Another great track, although it has slightly dated production, is ‘Every Time You Throw Dirt On Her (You Lose A Little Ground)’, written by Michael Garvin and Tom Shapiro. George chides an acquaintance for the way he treats his wife, and warns him that she won’t take it forever:

“She slips a little further away each time that you put her down
A lady like that can come here and get
Somebody’s who’ll know what he’s found
And every time you throw dirt on her, you lose a little ground.”

The album fulfilled the promise of its punning title, showcasing George Strait as a genuinely country singer with a very good set of songs. His vocals are a little rawer sounding on most tracks than on his more recent work, and Blake Mevis’ production is solid, with plenty of fiddle and steel, although some aspects have dated a little on some tracks, particularly the background vocals. Sales were not immediately outstanding, and the album never rose above #26 on the Billboard country albums chart, despite the singles’ good performance. However, over time George’s fans have gone back to this record, and it is now classified platinum. If you haven’t heard it, it is well worth seeking out, and thanks to the sustained success of his career, it is readily available.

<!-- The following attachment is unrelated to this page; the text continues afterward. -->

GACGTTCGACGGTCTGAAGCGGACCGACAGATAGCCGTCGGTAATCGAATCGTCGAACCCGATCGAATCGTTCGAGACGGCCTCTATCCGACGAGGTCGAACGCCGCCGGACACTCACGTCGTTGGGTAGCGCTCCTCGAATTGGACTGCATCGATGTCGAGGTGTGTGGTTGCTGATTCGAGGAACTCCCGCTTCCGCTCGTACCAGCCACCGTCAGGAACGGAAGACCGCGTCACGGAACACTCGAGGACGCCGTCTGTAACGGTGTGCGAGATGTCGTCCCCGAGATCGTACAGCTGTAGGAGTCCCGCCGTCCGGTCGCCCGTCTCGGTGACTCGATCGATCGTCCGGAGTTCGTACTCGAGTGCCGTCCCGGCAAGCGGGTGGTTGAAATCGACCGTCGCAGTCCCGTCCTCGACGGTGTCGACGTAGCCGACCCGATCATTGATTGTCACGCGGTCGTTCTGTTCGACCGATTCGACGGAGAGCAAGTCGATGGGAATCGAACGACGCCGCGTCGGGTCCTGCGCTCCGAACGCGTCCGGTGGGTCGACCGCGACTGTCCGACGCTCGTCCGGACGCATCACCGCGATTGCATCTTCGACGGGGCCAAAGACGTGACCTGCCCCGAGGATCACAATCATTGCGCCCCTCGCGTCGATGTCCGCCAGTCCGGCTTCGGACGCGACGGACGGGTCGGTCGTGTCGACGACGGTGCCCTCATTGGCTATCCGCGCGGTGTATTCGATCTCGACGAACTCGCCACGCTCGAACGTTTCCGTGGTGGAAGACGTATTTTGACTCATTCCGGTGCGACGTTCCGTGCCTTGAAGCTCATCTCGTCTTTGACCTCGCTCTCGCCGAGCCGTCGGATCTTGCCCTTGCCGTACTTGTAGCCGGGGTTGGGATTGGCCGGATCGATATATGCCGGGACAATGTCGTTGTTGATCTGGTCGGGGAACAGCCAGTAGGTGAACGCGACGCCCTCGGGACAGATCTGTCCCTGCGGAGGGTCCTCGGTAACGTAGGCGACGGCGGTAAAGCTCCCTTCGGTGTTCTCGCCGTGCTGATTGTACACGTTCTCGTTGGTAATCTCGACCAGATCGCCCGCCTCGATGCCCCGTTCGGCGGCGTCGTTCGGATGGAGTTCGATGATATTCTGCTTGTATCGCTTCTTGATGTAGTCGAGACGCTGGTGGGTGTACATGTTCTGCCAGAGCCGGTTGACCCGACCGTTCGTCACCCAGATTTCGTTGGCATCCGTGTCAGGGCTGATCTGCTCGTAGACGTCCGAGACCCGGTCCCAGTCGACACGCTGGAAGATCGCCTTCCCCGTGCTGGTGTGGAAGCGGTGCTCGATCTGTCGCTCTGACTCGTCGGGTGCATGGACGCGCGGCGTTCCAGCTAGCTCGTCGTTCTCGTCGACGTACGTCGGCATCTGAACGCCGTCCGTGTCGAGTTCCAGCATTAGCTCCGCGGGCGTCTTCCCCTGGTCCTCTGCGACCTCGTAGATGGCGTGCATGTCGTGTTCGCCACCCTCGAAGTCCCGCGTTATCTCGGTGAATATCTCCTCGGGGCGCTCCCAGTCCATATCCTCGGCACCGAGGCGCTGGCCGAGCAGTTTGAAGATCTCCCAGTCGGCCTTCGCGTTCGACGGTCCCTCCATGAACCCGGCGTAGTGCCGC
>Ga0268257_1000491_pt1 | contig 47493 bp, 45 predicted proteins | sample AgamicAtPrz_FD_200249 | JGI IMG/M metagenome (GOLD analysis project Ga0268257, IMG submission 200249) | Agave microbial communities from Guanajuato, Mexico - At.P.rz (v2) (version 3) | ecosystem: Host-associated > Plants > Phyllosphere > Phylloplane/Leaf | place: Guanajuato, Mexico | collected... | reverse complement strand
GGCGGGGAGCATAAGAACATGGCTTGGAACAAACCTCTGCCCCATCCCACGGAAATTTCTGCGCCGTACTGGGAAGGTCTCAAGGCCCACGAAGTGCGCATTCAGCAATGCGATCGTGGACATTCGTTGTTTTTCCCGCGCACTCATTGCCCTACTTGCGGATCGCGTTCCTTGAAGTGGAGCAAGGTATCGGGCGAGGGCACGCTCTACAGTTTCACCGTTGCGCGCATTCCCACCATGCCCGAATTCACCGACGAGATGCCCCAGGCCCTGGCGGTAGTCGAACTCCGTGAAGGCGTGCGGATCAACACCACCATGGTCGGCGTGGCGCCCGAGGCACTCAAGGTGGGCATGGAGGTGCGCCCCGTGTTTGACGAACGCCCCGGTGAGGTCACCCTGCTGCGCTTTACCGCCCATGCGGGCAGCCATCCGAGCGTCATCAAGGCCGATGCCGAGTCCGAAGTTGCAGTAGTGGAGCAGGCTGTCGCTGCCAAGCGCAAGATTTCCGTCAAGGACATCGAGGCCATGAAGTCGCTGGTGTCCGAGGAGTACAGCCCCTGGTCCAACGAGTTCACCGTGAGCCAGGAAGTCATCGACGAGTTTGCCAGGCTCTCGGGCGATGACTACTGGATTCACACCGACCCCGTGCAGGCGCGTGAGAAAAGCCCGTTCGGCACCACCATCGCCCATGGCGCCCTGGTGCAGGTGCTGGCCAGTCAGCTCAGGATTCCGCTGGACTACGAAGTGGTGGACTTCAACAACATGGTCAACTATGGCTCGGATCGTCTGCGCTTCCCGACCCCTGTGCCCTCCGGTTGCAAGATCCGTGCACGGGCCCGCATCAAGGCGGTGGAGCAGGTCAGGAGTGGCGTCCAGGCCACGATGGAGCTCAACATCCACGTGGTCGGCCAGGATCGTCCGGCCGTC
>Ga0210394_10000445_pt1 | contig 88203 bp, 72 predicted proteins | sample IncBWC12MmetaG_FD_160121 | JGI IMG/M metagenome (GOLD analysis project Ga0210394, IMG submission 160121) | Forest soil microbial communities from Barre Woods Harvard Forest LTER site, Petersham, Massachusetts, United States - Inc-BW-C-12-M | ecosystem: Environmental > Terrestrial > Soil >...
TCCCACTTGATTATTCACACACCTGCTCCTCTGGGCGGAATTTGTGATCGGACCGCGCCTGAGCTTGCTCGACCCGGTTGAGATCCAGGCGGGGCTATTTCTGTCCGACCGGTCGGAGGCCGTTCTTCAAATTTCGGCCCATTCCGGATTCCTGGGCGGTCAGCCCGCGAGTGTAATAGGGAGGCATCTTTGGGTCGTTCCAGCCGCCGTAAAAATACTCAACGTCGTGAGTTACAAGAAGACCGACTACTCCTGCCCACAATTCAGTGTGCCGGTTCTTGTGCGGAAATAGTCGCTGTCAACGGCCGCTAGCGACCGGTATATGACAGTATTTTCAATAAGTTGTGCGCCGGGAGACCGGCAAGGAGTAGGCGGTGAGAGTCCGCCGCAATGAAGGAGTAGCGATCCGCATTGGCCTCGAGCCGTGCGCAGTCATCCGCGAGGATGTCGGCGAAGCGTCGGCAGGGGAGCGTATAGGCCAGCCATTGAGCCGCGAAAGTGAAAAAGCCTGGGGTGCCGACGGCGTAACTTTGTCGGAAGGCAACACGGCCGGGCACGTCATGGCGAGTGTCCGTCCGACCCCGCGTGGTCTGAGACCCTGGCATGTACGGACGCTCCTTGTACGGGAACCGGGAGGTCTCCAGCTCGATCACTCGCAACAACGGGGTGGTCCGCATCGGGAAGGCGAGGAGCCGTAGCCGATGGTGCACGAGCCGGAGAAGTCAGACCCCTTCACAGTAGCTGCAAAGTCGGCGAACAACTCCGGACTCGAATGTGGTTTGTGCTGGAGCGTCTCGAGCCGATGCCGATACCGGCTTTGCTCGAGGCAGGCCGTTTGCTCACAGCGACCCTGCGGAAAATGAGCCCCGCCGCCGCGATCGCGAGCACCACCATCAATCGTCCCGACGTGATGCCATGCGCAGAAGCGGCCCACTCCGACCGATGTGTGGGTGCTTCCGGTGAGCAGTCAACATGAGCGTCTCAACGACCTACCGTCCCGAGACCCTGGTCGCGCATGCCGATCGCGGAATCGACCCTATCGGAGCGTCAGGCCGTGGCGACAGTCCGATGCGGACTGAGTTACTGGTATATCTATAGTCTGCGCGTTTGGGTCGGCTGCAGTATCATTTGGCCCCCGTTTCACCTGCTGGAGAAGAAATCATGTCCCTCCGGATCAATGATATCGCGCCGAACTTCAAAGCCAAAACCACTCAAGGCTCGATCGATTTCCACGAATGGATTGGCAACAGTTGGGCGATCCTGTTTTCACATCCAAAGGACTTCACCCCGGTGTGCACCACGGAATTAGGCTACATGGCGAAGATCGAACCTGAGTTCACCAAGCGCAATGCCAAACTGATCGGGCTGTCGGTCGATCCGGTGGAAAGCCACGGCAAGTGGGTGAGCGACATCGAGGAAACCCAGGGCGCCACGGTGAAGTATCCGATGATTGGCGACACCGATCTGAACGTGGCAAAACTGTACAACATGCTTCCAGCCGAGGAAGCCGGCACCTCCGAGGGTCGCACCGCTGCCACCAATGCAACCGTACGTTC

Grade: A-

10 responses to “Album Review: George Strait – ‘Strait Country’

  1. Razor X September 3, 2009 at 12:12 pm

    It’s interesting to go back and listen to these early albums and note the differences in his style then vs. now. I like this album, but I think it took a few albums for him to really come into his own as an artist and a vocalist. He showed steady improvement with each album. I like his mid-to-late 80s work with Jimmy Bowen the best.

  2. Michael September 3, 2009 at 1:05 pm

    Amazing that a country album from 1981 is still in print and that, although it only peaked at number 26, it eventually shipped enough copies to be certified platinum. The sound of the early 80s is a little dated but I still love the singles, particularly “If You’re Thinking You Want a Stranger”. It’s crazy to think that George Strait has been cranking out hits for my entire life, sort of like a soundtrack, if you will. It would take some thought to figure out which songs define which era of my life though. I wonder who would have predicted that he’d still be at it in 2009 and would eventually break the record for most #1s when this was released.